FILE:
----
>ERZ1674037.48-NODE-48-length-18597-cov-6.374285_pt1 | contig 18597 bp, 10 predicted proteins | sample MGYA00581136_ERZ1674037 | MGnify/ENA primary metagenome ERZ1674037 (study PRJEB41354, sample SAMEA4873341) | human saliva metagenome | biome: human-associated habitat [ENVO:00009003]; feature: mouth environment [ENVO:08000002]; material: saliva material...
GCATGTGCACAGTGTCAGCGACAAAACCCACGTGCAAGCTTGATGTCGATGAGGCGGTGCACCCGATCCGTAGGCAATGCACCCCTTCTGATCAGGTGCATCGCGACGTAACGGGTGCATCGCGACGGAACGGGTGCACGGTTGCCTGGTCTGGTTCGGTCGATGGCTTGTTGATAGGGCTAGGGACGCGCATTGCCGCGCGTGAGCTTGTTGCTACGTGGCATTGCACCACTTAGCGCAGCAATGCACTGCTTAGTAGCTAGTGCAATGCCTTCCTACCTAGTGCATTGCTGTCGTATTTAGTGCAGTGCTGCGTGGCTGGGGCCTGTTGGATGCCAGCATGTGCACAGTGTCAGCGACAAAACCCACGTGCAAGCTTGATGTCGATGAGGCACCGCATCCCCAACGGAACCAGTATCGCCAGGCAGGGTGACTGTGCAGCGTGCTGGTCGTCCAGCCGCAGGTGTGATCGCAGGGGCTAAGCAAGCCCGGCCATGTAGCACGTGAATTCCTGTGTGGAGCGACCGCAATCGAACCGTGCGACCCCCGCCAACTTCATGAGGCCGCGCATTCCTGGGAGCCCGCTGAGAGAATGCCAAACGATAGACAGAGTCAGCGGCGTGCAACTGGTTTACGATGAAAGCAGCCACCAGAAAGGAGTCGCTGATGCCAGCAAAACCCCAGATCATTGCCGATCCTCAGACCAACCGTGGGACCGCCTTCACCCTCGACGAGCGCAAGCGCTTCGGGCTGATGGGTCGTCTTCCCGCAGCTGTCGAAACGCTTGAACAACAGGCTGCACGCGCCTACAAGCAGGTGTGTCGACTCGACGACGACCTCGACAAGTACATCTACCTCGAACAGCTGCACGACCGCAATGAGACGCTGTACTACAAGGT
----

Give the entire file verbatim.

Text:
>ERZ1674037.48-NODE-48-length-18597-cov-6.374285_pt1 | contig 18597 bp, 10 predicted proteins | sample MGYA00581136_ERZ1674037 | MGnify/ENA primary metagenome ERZ1674037 (study PRJEB41354, sample SAMEA4873341) | human saliva metagenome | biome: human-associated habitat [ENVO:00009003]; feature: mouth environment [ENVO:08000002]; material: saliva material...
GCATGTGCACAGTGTCAGCGACAAAACCCACGTGCAAGCTTGATGTCGATGAGGCGGTGCACCCGATCCGTAGGCAATGCACCCCTTCTGATCAGGTGCATCGCGACGTAACGGGTGCATCGCGACGGAACGGGTGCACGGTTGCCTGGTCTGGTTCGGTCGATGGCTTGTTGATAGGGCTAGGGACGCGCATTGCCGCGCGTGAGCTTGTTGCTACGTGGCATTGCACCACTTAGCGCAGCAATGCACTGCTTAGTAGCTAGTGCAATGCCTTCCTACCTAGTGCATTGCTGTCGTATTTAGTGCAGTGCTGCGTGGCTGGGGCCTGTTGGATGCCAGCATGTGCACAGTGTCAGCGACAAAACCCACGTGCAAGCTTGATGTCGATGAGGCACCGCATCCCCAACGGAACCAGTATCGCCAGGCAGGGTGACTGTGCAGCGTGCTGGTCGTCCAGCCGCAGGTGTGATCGCAGGGGCTAAGCAAGCCCGGCCATGTAGCACGTGAATTCCTGTGTGGAGCGACCGCAATCGAACCGTGCGACCCCCGCCAACTTCATGAGGCCGCGCATTCCTGGGAGCCCGCTGAGAGAATGCCAAACGATAGACAGAGTCAGCGGCGTGCAACTGGTTTACGATGAAAGCAGCCACCAGAAAGGAGTCGCTGATGCCAGCAAAACCCCAGATCATTGCCGATCCTCAGACCAACCGTGGGACCGCCTTCACCCTCGACGAGCGCAAGCGCTTCGGGCTGATGGGTCGTCTTCCCGCAGCTGTCGAAACGCTTGAACAACAGGCTGCACGCGCCTACAAGCAGGTGTGTCGACTCGACGACGACCTCGACAAGTACATCTACCTCGAACAGCTGCACGACCGCAATGAGACGCTGTACTACAAGGT